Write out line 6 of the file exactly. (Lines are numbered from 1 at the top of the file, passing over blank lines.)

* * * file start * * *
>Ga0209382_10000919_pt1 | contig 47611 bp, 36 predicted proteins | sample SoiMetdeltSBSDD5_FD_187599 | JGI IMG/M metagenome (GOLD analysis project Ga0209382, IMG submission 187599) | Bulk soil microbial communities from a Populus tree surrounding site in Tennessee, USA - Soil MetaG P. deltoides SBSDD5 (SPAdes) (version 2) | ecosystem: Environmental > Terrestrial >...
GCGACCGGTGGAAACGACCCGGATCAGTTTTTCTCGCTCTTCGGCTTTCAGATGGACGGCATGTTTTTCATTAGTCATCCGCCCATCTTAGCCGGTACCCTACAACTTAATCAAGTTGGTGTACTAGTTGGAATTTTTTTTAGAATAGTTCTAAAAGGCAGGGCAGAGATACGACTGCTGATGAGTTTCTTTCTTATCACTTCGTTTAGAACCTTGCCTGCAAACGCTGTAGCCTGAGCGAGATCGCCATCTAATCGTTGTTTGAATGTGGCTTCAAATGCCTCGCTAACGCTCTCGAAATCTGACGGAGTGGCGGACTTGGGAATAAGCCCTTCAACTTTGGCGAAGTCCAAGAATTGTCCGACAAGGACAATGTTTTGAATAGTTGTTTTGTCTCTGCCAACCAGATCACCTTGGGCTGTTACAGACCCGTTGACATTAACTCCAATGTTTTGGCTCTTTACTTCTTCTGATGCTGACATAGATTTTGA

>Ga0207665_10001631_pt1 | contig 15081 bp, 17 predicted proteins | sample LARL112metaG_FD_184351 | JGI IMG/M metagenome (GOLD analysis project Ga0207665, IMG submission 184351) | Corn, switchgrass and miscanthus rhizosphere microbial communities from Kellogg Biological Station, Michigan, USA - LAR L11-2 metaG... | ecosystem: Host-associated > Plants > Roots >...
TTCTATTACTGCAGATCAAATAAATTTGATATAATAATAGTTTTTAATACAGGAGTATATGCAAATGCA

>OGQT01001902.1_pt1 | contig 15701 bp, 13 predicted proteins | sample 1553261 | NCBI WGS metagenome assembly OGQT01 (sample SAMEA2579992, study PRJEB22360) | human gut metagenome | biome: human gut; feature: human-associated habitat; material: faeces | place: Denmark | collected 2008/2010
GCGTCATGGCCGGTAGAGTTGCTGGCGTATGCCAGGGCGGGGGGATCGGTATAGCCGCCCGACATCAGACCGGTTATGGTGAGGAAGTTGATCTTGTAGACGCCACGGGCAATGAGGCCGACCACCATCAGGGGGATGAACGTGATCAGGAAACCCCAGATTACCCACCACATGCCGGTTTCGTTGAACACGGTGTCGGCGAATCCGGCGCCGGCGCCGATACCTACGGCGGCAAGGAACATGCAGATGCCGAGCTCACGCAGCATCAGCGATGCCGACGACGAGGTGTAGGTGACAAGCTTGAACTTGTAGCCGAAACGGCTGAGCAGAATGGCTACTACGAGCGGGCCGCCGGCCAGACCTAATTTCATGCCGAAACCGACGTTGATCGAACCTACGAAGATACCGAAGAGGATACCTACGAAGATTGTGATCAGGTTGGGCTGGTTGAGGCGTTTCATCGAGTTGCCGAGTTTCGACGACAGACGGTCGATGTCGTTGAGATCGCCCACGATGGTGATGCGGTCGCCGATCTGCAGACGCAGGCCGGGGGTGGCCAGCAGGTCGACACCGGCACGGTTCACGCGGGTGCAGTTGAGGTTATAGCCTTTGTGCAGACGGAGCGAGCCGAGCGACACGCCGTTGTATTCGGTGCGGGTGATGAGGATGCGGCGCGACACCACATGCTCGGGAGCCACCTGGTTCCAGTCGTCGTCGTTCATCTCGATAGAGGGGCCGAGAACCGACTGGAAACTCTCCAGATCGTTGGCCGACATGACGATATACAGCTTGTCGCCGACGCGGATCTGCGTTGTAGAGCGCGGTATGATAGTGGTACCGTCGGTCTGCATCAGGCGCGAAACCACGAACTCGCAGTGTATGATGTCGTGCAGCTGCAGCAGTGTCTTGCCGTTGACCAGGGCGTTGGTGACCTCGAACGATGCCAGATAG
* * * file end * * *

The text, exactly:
GCGTCATGGCCGGTAGAGTTGCTGGCGTATGCCAGGGCGGGGGGATCGGTATAGCCGCCCGACATCAGACCGGTTATGGTGAGGAAGTTGATCTTGTAGACGCCACGGGCAATGAGGCCGACCACCATCAGGGGGATGAACGTGATCAGGAAACCCCAGATTACCCACCACATGCCGGTTTCGTTGAACACGGTGTCGGCGAATCCGGCGCCGGCGCCGATACCTACGGCGGCAAGGAACATGCAGATGCCGAGCTCACGCAGCATCAGCGATGCCGACGACGAGGTGTAGGTGACAAGCTTGAACTTGTAGCCGAAACGGCTGAGCAGAATGGCTACTACGAGCGGGCCGCCGGCCAGACCTAATTTCATGCCGAAACCGACGTTGATCGAACCTACGAAGATACCGAAGAGGATACCTACGAAGATTGTGATCAGGTTGGGCTGGTTGAGGCGTTTCATCGAGTTGCCGAGTTTCGACGACAGACGGTCGATGTCGTTGAGATCGCCCACGATGGTGATGCGGTCGCCGATCTGCAGACGCAGGCCGGGGGTGGCCAGCAGGTCGACACCGGCACGGTTCACGCGGGTGCAGTTGAGGTTATAGCCTTTGTGCAGACGGAGCGAGCCGAGCGACACGCCGTTGTATTCGGTGCGGGTGATGAGGATGCGGCGCGACACCACATGCTCGGGAGCCACCTGGTTCCAGTCGTCGTCGTTCATCTCGATAGAGGGGCCGAGAACCGACTGGAAACTCTCCAGATCGTTGGCCGACATGACGATATACAGCTTGTCGCCGACGCGGATCTGCGTTGTAGAGCGCGGTATGATAGTGGTACCGTCGGTCTGCATCAGGCGCGAAACCACGAACTCGCAGTGTATGATGTCGTGCAGCTGCAGCAGTGTCTTGCCGTTGACCAGGGCGTTGGTGACCTCGAACGATGCCAGATAG